"The real power of any moment is fully realized when it is remembered. The experience might have been painful or pleasant, but its intensity and meaning grow when we remember and reflect upon it."
As Jennifer explains, our thought closet is like a library in our heads, holding the stories of our lives, with both good and bad books. We should look back only on what is profitable. Jennifer defines profitable when it:
♥Adds to soul wellness
♥Prompts maturity and growth
♥Contributes to personal and understanding
♥Challenges broad thinking
♥Can be pleasant or painful
♥Protects from repeating mistakes
♥Guards from needless worry
♥Becomes stepping stone
"Even hard times in our lives can contribute great wisdom to our thought closets."
Painful memories allow for some great soul talk. They provide reflection on what the pain brought: peace, trust, gratitude, and meaning. ...Beauty instead of ashes, the oil of gladness instead of mourning, and a garment of praise instead of a spirit of despair... Isaiah 61:3
"If you don't label a painful memory with meaning, it will retain a negative connotation. It will be stripped of its potential profit." What a revelation. Imagine if we all began to add meaning to our painful memories. We'd have a closet full of profitable memories, instead of ones that pull us down with anger, resentment, bitterness, and unforgiveness. If we see meaning in our pain, we can even release from our closets all the negative effects and feelings created by the pain and transform the effects into positive and profitable.
Forget me not. Forget Him not. Forget not what He has done. Forget not the good He has brought in the worst of times. "Remembering the good things of God sometimes causes you to reflect back on the bad things of life. But don't shy away from those painful memories because in those dark, difficult places, we often become more deeply acquainted with the good and comforting presence of God." Amen, sister! Is that not the truth?! In our darkest of times, we find the unimaginable comfort from God. Unimaginable. It is in those times, we see the greatness of God. Without the bad in life, we cannot experience the depth of good from God.
Though we are prone to forgetfulness (from what I hear starting at 40)...
Let us promote "forgetting not".
Let us choose to remember.
I will remember my songs in the night.
I will meditate with my heart,
And my spirit ponders...
I shall remember the deeds of the Lord;
Surely I will remember Your wonders of old.
I will meditate on all Your work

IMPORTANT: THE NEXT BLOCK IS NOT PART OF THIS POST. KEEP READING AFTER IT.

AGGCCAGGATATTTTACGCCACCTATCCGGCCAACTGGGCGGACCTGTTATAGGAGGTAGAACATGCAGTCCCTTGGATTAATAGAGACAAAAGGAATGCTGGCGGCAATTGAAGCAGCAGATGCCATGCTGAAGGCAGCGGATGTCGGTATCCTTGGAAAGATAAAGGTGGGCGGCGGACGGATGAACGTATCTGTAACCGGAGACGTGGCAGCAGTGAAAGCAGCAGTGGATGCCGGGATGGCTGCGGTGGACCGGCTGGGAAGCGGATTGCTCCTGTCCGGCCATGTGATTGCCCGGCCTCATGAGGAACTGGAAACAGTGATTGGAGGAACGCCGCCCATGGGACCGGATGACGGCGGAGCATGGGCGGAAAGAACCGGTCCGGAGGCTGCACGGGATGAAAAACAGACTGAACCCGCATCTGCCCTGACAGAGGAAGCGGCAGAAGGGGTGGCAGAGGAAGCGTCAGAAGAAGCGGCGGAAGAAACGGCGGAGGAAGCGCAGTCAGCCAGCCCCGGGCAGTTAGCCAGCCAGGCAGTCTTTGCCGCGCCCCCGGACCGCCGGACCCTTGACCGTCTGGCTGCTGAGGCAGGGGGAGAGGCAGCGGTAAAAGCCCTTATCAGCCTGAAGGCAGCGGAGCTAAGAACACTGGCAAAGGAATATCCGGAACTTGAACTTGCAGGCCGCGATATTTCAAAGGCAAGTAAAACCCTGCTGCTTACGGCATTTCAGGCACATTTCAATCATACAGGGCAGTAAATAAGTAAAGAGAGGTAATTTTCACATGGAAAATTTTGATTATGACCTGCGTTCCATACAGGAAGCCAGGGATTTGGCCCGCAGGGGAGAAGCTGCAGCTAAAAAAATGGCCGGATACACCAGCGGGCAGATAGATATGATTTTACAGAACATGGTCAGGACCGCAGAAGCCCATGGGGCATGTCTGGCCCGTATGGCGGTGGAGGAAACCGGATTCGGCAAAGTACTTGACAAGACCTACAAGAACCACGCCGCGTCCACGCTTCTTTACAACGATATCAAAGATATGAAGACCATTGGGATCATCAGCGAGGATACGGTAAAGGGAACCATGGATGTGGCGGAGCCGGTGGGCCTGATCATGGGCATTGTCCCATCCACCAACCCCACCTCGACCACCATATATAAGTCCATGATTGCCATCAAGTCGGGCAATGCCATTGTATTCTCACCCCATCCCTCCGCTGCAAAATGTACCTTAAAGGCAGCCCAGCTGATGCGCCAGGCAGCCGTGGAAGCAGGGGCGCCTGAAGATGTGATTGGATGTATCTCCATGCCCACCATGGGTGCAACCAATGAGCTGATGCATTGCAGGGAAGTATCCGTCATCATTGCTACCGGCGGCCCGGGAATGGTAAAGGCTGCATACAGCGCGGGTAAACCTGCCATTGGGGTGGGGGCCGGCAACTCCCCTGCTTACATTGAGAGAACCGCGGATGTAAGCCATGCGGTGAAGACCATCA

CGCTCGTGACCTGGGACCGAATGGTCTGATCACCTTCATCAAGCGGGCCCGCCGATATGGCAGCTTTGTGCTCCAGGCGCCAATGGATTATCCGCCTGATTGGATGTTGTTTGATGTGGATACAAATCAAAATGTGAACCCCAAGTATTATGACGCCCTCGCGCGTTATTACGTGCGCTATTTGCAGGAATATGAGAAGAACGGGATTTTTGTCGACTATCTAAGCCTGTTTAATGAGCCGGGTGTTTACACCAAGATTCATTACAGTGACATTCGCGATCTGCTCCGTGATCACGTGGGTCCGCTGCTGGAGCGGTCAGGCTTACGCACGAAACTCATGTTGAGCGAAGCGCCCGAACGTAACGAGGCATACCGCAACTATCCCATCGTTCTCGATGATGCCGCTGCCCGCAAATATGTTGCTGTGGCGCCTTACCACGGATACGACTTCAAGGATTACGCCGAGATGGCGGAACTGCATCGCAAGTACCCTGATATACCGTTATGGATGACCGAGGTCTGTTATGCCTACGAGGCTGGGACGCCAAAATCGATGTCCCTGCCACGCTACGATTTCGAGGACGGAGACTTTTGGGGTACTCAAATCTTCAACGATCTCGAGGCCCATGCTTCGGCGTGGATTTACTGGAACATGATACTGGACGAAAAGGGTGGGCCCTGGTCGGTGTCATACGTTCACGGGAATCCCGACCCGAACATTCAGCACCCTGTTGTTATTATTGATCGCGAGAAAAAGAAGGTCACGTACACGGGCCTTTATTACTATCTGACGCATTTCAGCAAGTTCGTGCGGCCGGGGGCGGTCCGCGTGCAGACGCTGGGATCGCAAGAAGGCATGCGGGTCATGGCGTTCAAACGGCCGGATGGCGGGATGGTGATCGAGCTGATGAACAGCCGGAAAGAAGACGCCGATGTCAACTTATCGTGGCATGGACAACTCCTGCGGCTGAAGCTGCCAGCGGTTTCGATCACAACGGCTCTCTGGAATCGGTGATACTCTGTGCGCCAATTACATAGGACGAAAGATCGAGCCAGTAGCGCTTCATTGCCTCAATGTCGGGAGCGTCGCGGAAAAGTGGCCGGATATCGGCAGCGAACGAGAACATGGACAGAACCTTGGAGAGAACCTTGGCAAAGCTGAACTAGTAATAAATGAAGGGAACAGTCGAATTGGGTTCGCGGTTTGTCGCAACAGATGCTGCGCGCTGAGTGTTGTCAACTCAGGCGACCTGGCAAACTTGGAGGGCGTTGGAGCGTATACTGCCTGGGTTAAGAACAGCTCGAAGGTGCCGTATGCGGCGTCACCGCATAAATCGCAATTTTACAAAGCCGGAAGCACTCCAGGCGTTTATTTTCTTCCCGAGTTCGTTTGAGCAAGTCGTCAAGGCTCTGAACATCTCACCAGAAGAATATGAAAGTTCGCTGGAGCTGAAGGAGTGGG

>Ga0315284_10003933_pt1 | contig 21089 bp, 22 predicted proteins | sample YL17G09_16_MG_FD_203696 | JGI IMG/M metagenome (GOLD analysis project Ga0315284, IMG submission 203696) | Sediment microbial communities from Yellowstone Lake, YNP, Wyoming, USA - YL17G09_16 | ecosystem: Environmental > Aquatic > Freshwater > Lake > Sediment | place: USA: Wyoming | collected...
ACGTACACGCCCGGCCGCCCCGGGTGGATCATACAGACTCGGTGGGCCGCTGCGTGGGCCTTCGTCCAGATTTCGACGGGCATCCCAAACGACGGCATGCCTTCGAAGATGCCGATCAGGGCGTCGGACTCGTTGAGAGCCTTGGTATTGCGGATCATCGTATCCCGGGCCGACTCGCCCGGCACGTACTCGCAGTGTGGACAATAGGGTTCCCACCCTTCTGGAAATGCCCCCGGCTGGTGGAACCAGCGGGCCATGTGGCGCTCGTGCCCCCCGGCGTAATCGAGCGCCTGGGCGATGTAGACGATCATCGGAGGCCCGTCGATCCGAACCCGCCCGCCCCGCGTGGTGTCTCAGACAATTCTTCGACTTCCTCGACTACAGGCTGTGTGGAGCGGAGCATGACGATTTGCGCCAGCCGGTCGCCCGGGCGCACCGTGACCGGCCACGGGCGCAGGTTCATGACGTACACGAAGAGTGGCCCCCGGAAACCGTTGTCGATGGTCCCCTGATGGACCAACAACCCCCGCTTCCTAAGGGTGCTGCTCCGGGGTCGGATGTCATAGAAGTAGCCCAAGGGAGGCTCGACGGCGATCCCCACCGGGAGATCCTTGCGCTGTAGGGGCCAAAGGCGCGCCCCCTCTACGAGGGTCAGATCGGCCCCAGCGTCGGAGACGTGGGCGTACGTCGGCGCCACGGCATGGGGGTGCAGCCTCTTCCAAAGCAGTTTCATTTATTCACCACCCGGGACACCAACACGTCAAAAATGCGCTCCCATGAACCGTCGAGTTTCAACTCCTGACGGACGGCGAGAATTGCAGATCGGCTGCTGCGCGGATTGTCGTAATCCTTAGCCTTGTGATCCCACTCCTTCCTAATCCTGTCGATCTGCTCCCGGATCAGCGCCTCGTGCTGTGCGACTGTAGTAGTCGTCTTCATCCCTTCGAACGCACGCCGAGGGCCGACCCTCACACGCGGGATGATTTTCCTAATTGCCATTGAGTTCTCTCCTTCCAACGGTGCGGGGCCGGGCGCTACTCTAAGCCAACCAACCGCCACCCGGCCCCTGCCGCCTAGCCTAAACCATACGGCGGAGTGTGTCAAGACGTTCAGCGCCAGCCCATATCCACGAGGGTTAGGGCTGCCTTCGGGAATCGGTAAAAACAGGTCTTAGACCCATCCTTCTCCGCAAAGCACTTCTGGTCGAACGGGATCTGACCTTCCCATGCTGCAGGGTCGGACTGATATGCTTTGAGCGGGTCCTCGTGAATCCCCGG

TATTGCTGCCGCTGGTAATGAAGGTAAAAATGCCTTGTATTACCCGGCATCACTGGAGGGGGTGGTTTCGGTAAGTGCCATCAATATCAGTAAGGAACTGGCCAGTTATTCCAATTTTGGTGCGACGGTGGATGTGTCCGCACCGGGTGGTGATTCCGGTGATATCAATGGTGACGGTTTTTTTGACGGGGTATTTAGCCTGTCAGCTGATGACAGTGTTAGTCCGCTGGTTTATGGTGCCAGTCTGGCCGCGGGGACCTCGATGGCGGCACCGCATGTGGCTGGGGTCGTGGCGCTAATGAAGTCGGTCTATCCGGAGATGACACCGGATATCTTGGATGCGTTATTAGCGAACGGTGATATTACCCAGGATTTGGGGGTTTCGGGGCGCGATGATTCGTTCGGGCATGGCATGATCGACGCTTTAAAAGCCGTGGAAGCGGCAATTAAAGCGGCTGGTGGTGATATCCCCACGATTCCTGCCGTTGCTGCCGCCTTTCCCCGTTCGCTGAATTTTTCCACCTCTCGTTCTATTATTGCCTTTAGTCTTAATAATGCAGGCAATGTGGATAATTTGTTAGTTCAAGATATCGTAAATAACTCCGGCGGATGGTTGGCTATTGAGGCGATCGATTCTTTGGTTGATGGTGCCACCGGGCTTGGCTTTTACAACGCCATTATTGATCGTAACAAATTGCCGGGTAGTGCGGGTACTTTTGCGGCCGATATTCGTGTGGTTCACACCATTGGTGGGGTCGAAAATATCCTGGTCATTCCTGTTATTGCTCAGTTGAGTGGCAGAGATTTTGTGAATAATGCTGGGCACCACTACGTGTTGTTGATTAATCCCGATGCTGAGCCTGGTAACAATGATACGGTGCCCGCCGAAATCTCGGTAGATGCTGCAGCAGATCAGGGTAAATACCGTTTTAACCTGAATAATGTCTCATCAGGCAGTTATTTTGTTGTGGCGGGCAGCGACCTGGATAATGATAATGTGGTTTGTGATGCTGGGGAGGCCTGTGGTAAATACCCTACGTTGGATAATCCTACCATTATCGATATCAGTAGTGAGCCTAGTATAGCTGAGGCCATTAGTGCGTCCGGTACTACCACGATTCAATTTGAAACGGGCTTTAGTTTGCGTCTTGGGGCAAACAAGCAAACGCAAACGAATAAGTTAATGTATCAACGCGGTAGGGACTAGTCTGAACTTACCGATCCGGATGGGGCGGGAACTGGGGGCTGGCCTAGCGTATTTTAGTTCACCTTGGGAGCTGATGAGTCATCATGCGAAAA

And muse on Your deeds. Psalm 77:6, 11-12
I will. I shall. Remember. Meditate.
"Meditating on the past is a form of remembering, but meditating on the future is a form of worry. Ever thought of that? Are you good at meditating?" Well, yes. Unfortunately, I have a resounding yes to both forms of meditating. I desire to increase the remembering and decrease the worry.
Not true yet. Oh how such worry can come from three little words. How can we so easily worry over something that is not true yet? How can that be? God specifically tells us to not worry about tomorrow. If it's not true yet, then it's worry over tomorrow. If it's worry over tomorrow then it's not true yet. Therefore I tell you, do not worry about your life. Therefore do not worry about tomorrow, for tomorrow will worry about itself. Each day has enough trouble of its own. Matthew 6:25, 35
In her interview with Jennifer, Alicia Britt Chole (a former atheist) says "Meditation on untruth is unprofitable for the soul. So if it's not true, or not true yet, I won't allow myself to go there." Alicia shared how she has to train her brain to not dwell on the unprofitable, not-true-yet thoughts. Want to guess what she does to combat those thoughts? You got it...praying for other people and reading God's Word. Surprise, surprise. Are those not the two strengths in life we have for everything: prayer and God's Word.
I leave you with a final thought of Jennifer's. "Remembering can turn even the most difficult milestones into stepping stones on a path of gratitude, contentment, and peace."
I have definitely learned to label the worst and most painful milestones in my life as a spiritual marker. If it were not for this extremely difficult heartache being a spiritual marker of God's, I'd never survive. I gleam such encouragement and hope from knowing that my pain has purpose and from my tragedy and heartache there is so much 'spiritualness' to be gained and nurtured.
God kept speaking this verse to me.
Finally, brothers, whatever is true, whatever is noble, whatever is right, whatever is pure, whatever is lovely, whatever is admirable—if anything is excellent or praiseworthy—think about such things. Philippians 4:8
Remembering Him and Meditating on His,